Describe the pharmaceutical regulatory body that you work with. What are some of the everyday challenges you face?
Century 3 is a specialized services company here in China—more accurately, we are a project/program management and design build company. Our mission is to provide engineering capabilities for clients in addition to helping them receive a manufacturing certificate for production so they can take their product to market. Century 3 provides these services for their clients because many don’t know how to apply for a manufacturing certificate. This involves a regulatory process with the CFDA and is often very time-consuming and involves a lot of paperwork.
Although this is beyond the services most companies provide, Century 3 recognizes that the end goal for all our clients is to get the certificate for production that is necessary for our clients to produce their therapy or drug. Since we know the market and the regulatory process, it only makes sense that we would consult with them on how to achieve goals that go beyond manufacturing, project management, and design/build.
Maintenance windows are a lot smaller now as production ramps up. We have to work smarter now. There is a significant effort put into planning. The work we do is critical in the client proving they are making safe and effective products time and again. Our training, equipment, and work all have to be aligned for the allotted window to do our work with no impact to the product or production.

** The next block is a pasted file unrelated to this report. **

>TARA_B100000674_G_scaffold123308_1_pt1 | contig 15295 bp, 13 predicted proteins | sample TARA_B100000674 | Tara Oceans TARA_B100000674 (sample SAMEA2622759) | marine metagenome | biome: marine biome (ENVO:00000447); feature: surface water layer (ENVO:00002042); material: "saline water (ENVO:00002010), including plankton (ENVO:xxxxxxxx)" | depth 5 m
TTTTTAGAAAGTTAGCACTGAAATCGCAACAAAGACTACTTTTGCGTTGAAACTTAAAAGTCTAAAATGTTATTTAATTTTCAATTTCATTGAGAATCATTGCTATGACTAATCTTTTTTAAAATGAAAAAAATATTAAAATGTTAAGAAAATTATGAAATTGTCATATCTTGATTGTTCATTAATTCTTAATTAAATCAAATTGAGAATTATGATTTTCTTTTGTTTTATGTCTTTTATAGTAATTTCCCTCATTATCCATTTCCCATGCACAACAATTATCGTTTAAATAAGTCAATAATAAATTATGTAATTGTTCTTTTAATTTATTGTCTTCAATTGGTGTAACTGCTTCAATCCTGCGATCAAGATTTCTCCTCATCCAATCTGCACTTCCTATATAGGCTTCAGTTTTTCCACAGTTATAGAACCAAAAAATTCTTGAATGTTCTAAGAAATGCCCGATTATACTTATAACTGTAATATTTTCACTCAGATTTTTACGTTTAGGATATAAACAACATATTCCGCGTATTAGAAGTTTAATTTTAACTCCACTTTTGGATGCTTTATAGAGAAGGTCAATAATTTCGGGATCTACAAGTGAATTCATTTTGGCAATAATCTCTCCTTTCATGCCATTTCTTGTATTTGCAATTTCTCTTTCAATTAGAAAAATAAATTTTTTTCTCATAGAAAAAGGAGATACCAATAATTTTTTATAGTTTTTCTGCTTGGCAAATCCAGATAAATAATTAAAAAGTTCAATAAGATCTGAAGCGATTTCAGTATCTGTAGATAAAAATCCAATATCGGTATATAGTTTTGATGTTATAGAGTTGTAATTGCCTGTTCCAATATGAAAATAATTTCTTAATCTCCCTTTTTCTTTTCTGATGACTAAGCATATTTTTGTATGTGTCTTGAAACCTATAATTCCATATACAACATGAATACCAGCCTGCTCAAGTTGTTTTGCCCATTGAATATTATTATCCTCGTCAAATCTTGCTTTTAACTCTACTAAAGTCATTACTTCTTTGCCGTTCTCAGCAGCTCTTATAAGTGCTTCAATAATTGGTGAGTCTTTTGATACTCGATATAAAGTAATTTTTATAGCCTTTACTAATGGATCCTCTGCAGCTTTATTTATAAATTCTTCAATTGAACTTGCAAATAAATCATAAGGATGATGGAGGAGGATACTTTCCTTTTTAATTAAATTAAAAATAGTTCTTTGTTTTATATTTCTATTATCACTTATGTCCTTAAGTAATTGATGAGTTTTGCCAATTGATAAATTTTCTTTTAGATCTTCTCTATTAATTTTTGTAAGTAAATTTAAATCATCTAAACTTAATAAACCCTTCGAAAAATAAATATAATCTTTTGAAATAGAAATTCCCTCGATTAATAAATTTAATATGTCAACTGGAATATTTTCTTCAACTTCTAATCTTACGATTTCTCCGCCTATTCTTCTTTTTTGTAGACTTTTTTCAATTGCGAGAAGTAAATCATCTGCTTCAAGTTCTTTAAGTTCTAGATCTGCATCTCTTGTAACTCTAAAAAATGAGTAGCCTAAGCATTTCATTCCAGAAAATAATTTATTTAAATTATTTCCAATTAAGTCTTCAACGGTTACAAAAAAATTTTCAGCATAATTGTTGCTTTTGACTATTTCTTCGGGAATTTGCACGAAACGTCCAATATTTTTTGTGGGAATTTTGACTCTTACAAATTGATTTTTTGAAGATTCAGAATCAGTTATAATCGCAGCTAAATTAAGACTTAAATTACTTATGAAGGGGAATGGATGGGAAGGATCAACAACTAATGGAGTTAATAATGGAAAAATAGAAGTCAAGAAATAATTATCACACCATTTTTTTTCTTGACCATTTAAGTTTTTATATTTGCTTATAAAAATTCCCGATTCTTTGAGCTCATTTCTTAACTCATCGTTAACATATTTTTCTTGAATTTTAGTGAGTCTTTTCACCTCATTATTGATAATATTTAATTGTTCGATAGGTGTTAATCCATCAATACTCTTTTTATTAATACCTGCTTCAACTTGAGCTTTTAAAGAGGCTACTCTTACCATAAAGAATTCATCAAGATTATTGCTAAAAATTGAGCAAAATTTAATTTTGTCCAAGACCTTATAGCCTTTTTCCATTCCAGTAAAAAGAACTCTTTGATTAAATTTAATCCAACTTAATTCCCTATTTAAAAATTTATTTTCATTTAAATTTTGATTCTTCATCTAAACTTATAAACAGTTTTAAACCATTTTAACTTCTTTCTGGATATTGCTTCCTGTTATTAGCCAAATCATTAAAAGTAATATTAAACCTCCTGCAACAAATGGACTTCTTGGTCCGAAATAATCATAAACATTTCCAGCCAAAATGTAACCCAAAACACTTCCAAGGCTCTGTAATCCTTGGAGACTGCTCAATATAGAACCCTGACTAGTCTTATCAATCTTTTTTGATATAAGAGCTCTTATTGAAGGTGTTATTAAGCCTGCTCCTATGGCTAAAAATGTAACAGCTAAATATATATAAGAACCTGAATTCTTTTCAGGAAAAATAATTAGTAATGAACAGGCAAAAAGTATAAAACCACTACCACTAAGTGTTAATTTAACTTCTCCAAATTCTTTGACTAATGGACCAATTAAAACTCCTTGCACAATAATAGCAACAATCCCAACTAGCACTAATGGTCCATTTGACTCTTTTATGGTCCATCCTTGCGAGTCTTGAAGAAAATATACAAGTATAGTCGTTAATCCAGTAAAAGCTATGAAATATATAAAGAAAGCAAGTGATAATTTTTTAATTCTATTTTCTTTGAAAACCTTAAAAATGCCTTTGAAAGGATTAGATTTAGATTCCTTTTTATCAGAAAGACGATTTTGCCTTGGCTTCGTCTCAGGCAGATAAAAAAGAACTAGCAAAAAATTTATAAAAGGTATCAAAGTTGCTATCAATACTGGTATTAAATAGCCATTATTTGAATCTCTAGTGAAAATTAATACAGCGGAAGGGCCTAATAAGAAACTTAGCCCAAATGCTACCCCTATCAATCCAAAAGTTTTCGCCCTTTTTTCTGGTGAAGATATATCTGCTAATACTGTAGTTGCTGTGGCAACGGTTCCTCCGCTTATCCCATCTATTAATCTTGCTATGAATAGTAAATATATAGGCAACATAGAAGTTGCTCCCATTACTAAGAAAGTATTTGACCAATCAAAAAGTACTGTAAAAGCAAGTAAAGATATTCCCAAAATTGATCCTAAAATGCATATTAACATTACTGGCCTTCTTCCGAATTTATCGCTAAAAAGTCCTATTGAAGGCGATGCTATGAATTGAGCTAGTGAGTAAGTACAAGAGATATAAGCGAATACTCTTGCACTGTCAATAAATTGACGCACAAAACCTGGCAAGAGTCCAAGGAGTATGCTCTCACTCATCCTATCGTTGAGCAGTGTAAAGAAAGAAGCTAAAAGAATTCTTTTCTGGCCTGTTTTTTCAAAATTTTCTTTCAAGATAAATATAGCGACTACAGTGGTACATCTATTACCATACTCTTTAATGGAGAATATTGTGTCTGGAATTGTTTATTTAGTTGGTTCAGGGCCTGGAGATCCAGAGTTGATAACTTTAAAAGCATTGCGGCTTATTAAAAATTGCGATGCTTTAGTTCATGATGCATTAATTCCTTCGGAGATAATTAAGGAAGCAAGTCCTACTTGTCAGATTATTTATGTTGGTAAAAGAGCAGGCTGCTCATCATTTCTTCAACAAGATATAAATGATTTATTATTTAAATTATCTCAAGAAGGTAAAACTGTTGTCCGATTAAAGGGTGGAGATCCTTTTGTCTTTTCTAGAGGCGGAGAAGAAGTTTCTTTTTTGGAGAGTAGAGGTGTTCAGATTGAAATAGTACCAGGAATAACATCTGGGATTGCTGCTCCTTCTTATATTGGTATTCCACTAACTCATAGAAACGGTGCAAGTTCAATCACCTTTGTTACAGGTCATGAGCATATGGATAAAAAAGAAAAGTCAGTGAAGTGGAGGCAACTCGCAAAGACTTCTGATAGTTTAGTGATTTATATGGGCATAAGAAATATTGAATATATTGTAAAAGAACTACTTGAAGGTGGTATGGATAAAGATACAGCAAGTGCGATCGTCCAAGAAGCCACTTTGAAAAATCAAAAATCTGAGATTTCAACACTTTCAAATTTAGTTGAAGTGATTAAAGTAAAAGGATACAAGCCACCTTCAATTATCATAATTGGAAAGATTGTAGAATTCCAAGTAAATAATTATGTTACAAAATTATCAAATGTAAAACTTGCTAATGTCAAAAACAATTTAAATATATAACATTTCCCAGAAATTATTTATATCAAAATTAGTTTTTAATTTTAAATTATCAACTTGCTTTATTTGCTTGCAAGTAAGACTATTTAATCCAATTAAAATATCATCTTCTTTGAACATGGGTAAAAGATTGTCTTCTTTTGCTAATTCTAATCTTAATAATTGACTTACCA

What are facility inspections like? How can this process be improved?
Facility inspections under the Chinese FDA requirements are relatively stringent, which is very similar to the U.S. FDA requirements. Chinese pharma companies are weaker at being consistent with documentation and tracking all the regulatory changes. However, since the new GMP requirements imposed by CFDA, companies have been improving quite rapidly and are working towards global regulatory standards.
Facility inspections are a regular occurrence and nothing to alarm us. They are carried out internally or by external companies or countries and their agents. We have good systems in place. Everyone is trained in what they do. They know their responsibilities and work to the site GMP standards. There is nothing hidden.
What is one of the things that the pharmaceutical industry in your country is awesome at? In other words, where is the industry excelling?
The new healthcare system makes the industry excellent. Before, the direction of the pharma industry was a little unclear, but the new system gives the companies a clear direction of what you can sell to the patient and what doctors can prescribe, among many other regulations.
China’s government believes the biologic industry is going to be booming as a global trend—and, therefore, the government highly encourages the industry to do more. For example, the government is supporting startups and helps students from universities with funding/tax breaks.
I think it’s the flexible approach we can take as a country. We have history and experience here and use that knowledge to make the best fit for a client. We want to learn and use new technology coupled with experience to help make our sites world leaders within their company or their peers.
What are some of the key areas for opportunity and growth in the pharmaceutical/biopharmaceutical/biotech industry?
An area for growth would be for Chinese pharma companies to improve facility inspections and keep up with the CFDA and global requirements for shipping out of country. Globally, we would like to see the time to market improve. Right now, it seems as though the timeline is on a case-to-case basis. Our CFDA is working to shorten the timeline process and we look forward to this change here in China and within the global market.